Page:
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Accounting Industry Sets New Rules

February 2, 2000

NEW YORK (AP) _ Following revelations of widespread rule-breaking at a major accounting firm, an industry group is adopting new guidelines to make sure accountants maintain their distance from the companies they scrutinize.

The proposals announced Tuesday by the American Institute of Certified Public Accountants came less than a month after an independent review found that nearly half the partners at PricewaterhouseCoopers reported having violated rules prohibiting them from owning stock in companies they audit.

The widespread violations embarrassed the public accounting profession, whose mission is to serve as independent arbiters of the way publicly traded companies keep their books.

The Securities and Exchange Commission, which is continuing its investigation of PricewaterhouseCoopers, gave the new guidelines a cautious welcome.

``This is a first step in ensuring that the firms comply with elementary independence rules,″ said SEC spokesman Chris Ullman. ``But while systems changes are helpful, the culture needs to change as well.″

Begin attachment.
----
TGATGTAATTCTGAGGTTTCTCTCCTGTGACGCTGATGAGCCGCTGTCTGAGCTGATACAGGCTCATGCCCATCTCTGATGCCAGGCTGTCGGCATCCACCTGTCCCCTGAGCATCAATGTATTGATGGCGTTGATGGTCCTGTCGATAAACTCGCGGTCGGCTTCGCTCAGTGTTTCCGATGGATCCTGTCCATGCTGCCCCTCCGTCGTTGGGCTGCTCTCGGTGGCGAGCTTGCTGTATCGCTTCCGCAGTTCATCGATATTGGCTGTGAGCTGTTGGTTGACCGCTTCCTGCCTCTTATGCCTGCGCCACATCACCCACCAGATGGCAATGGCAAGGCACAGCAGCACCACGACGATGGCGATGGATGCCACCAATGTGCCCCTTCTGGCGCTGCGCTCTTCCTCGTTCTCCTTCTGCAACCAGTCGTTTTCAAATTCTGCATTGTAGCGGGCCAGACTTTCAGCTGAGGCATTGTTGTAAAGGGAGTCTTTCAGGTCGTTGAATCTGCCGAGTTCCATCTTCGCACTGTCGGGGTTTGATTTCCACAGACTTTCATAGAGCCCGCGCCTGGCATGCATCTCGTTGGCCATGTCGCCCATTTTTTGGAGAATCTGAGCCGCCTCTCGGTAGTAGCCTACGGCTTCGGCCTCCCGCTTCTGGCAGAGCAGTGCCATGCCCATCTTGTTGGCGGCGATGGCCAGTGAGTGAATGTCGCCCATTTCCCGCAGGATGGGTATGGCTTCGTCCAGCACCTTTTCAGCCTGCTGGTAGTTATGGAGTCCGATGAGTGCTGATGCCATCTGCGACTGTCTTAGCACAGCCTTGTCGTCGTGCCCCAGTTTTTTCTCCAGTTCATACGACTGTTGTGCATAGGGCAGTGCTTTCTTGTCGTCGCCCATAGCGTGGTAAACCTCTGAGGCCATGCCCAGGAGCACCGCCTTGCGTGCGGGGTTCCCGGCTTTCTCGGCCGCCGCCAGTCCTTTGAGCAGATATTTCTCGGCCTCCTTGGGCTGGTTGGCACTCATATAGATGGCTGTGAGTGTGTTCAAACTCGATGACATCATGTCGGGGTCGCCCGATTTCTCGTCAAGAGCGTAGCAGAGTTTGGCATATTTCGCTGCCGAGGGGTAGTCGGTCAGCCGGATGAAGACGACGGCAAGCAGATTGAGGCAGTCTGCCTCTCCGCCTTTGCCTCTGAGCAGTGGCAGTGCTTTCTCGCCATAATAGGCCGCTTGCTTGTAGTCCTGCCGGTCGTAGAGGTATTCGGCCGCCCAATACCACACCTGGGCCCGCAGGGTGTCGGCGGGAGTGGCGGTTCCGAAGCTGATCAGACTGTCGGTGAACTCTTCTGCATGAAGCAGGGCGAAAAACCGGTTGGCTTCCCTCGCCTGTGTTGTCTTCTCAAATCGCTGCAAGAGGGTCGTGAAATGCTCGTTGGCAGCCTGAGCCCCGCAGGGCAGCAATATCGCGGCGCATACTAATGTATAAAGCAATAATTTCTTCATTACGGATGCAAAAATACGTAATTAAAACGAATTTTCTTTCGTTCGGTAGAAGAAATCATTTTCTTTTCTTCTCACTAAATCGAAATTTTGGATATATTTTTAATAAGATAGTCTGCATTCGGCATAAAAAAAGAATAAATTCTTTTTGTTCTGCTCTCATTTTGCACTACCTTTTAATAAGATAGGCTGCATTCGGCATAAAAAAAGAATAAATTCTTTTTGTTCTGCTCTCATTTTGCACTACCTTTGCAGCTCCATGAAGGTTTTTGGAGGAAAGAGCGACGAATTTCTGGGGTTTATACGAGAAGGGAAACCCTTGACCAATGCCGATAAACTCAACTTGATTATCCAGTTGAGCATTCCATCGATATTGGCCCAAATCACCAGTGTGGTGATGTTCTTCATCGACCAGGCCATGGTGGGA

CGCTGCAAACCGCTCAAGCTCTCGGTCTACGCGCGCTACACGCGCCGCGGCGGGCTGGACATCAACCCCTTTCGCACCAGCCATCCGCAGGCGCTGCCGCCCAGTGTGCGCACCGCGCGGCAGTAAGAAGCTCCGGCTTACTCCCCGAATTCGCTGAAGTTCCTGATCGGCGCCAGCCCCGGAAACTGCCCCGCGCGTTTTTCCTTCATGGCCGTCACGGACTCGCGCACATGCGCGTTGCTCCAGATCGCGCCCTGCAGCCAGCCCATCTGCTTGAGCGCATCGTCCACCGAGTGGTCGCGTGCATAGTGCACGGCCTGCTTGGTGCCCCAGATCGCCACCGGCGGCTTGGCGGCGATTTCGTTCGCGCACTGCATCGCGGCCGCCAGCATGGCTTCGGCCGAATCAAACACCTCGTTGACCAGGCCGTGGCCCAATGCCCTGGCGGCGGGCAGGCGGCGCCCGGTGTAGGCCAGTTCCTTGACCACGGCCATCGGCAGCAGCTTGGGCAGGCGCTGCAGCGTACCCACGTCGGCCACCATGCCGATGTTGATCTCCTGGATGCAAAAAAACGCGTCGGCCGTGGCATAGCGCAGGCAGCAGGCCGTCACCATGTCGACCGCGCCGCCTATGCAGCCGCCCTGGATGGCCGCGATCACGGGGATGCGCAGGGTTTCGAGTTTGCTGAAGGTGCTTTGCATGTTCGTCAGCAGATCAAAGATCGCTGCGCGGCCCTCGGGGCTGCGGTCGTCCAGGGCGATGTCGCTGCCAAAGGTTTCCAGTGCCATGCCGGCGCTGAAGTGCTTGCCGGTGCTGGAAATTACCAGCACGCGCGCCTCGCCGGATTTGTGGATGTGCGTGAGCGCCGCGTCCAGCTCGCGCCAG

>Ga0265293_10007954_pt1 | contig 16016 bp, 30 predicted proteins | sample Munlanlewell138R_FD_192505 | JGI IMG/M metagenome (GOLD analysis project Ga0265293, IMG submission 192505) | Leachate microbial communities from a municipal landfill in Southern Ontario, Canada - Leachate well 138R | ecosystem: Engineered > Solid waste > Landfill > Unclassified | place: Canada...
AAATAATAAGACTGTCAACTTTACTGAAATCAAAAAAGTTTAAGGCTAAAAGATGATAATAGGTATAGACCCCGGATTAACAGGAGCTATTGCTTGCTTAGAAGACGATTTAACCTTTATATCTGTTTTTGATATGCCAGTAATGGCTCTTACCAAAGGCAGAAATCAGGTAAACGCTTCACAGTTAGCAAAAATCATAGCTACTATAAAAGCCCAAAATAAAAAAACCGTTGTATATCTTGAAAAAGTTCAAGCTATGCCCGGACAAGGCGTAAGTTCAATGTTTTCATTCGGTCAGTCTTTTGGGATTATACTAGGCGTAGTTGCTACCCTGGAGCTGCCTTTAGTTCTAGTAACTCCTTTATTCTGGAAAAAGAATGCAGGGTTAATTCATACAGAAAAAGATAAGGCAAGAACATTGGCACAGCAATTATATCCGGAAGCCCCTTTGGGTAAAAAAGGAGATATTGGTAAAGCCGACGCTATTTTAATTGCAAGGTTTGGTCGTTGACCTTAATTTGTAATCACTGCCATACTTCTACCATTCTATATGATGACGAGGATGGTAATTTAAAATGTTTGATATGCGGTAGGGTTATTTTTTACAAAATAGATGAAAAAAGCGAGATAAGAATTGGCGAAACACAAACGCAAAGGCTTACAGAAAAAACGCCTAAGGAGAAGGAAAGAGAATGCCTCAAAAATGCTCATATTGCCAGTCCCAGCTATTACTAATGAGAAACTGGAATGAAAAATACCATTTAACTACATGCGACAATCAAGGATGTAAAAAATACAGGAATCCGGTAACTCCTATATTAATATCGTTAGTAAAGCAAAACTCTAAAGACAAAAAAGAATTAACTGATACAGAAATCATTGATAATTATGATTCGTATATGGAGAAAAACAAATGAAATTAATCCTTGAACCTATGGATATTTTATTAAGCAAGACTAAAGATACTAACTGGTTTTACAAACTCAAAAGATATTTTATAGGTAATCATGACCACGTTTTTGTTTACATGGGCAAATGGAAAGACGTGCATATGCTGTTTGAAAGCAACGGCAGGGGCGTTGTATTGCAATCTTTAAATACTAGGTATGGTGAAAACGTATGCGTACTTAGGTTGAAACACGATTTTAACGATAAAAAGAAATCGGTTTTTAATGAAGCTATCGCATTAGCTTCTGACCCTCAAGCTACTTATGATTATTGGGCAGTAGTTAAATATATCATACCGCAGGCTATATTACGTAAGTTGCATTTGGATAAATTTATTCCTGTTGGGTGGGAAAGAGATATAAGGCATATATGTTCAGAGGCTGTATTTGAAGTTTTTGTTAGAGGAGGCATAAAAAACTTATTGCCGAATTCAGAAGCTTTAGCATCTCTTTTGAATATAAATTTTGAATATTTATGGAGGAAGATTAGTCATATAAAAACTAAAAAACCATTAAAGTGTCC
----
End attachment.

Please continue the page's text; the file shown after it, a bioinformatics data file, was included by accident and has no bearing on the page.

The new rules call for the nation’s top five accounting firms to set up more rigorous internal control systems, include training programs for accountants and strengthening inspection processes. The changes are expected to cost about $25 million.

The proposals also call for formalizing disciplinary steps for rule violators and modernizing language used in the rules about stock ownership.

Michael Conway, chairman of the group’s SEC Practice Section Executive Committee, said too many of the rules ``have become disconnected from the realities of how business is conducted.″

Barry Melancon, president of the accountants’ group, told reporters in a conference call that he expected most of the new provisions to be in place by the end of March.

In addition to PWC, the other five major accounting firms _ which dominate the industry _ are Andersen Worldwide, KPMG Peat Marwick, Deloitte & Touche and Ernst & Young.

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